“It would be foolish to claim that the degree of privacy guaranteed to citizens by the Fourth Amendment has not been entirely affected by advances in technology. The question we face today is what are the limits of this power of technology to reduce the realm of guaranteed privacy. “- Former Supreme Court Justice Antonin Scalia
We have been following developments as the Interim Economic Affairs Committee continues to study the use of facial recognition in Montana. This week, we submitted a formal comment to the committee, identifying the concerns we have about the current system regulating the use of facial recognition.
Facial recognition has been touted as a technology that can make government more efficient by helping prevent fraud for things like unemployment. There is no doubt that the technology has a lot of potential, but there is still enormous potential for abuse.
Under the direction of the Montana Investigations Bureau, the Montana Analysis and Technical Information Center (MATIC), the state’s data fusion center does not have its own facial recognition databases, although it is licensed to use external facial recognition databases. However, internal policy dictates that searches should only be conducted for specific cases that meet the requirements of “reasonable suspicion” of a crime.
While MATIC’s internal policies regarding the use of facial recognition are a welcome development, some law enforcement agencies may not have the same restrictions. Clearview AI, the facial recognition company that scanned social media sites like Facebook to create their database, offers its services to law enforcement agencies wishing to use facial recognition. Local Montana law enforcement may not have the same rules regarding when it is acceptable to perform a facial recognition search. Without uniform rules on the use of facial recognition, agencies can abuse the use of facial recognition technology.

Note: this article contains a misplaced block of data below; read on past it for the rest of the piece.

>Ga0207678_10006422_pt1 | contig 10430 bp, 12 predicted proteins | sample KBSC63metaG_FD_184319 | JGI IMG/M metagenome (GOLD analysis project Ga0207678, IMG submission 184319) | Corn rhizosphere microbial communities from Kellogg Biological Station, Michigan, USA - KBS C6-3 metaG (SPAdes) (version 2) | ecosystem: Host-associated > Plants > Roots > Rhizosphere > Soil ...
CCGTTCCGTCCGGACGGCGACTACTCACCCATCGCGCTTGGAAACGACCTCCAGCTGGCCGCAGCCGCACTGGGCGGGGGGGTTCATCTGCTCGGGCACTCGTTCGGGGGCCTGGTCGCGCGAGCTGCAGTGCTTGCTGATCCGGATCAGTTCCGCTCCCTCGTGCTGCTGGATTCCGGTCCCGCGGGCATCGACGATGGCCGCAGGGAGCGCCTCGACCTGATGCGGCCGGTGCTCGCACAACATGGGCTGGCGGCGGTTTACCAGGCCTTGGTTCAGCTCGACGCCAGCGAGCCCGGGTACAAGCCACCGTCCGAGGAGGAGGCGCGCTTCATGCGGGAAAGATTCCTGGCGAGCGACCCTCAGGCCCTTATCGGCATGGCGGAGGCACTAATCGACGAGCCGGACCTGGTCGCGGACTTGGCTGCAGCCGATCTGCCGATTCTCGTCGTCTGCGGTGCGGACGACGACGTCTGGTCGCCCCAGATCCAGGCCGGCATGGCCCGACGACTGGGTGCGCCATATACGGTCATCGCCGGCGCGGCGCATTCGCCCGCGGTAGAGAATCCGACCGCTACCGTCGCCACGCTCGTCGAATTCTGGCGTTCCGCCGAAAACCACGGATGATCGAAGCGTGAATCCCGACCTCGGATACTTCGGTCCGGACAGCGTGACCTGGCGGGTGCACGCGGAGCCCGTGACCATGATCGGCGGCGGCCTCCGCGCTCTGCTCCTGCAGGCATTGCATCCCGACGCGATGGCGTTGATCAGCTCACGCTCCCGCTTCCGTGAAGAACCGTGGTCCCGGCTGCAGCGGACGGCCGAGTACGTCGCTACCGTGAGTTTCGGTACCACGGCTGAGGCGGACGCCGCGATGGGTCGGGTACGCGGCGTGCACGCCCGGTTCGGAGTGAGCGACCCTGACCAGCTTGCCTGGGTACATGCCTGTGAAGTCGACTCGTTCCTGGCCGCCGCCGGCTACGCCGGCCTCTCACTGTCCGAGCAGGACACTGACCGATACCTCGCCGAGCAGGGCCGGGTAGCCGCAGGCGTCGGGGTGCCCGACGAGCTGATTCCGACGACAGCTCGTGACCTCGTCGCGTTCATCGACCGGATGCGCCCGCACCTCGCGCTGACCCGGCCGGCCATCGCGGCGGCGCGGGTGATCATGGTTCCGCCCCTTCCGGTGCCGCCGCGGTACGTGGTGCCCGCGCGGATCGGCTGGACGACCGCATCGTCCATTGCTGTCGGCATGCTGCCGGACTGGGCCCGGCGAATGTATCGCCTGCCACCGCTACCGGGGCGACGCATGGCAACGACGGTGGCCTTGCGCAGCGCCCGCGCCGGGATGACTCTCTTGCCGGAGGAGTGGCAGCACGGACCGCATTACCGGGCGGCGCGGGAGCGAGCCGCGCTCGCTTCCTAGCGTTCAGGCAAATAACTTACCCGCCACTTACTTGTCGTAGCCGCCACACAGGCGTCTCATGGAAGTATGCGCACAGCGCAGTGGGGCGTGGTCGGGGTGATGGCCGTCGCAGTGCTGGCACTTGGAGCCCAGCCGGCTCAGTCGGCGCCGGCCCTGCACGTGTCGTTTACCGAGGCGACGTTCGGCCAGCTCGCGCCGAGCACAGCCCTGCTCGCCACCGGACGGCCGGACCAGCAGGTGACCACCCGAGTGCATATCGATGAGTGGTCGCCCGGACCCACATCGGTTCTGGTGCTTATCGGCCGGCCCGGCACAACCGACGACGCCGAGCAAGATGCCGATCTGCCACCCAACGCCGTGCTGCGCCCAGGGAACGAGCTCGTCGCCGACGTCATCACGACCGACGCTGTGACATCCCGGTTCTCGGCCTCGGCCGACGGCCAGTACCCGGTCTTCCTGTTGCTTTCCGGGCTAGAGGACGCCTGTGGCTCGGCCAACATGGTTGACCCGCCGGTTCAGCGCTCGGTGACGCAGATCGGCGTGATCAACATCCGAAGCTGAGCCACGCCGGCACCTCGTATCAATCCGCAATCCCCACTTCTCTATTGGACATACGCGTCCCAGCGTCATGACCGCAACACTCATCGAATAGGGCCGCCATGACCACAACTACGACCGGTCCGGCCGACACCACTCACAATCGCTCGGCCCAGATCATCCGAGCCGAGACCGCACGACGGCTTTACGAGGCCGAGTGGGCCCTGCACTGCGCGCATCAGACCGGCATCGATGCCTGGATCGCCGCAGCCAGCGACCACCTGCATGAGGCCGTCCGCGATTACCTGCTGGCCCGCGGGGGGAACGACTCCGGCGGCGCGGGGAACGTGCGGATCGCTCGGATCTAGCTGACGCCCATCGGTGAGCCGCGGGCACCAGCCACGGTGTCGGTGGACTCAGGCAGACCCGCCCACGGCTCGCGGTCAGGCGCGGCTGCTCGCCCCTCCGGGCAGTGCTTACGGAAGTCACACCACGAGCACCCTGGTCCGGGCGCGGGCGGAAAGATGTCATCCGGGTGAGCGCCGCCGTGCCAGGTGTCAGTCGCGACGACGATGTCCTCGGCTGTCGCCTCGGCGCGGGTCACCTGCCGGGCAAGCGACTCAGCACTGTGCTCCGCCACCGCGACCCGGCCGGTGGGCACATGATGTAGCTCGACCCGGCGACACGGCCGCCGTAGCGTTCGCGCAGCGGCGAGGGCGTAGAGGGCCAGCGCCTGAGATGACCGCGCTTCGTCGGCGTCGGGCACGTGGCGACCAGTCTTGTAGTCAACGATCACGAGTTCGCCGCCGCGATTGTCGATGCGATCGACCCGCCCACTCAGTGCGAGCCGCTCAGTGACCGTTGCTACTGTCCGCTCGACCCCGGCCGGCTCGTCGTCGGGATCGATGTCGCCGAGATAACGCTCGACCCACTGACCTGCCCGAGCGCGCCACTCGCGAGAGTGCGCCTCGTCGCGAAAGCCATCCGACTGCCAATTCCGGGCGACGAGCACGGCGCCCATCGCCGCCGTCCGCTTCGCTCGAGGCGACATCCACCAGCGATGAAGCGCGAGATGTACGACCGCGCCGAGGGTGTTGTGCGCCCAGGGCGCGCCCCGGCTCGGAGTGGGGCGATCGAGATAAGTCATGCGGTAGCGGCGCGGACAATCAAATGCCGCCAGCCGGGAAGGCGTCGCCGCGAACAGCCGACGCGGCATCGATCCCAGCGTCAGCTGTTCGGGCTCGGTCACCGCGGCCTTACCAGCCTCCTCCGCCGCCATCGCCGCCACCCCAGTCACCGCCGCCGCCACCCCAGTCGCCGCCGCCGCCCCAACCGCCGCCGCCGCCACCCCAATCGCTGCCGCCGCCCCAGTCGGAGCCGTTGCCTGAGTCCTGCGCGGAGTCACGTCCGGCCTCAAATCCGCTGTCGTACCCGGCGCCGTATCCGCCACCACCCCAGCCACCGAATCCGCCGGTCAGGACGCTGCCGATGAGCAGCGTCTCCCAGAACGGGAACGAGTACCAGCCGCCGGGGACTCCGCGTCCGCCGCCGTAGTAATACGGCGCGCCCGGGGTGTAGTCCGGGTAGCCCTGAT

Another major concern is the lack of standards for how Montana agencies use and share data with third-party facial recognition systems. The Montana Department of Motor Vehicles allows “no external access to their FRT system,” although the Montana driver’s license database is shared with national databases. This creates the possibility that Montana driver’s license photos could be used in facial recognition databases out of state.
While agencies like the Montana DMV have their own facial recognition databases, groups like the Montana Unemployment Insurance program do not have their own database, forcing them to rely on third-party vendors. Providers like ID.ME have policies that could allow law enforcement to “access UI database searches through provider requests” despite Montana UI policies prohibiting such actions. .
Without consistent and transparent rules about when FRT can be used, with whom data can be shared, and when agencies can use third-party systems, technology will continue to pose a threat to the security and privacy of Montanais. While facial recognition can provide a powerful tool, appropriate restrictions need to be implemented to protect Montanais.
Tanner Avery is director of communications and outreach at the Frontier Institute in Montana. The Frontier Institute believes in solving problems with more freedom, not government.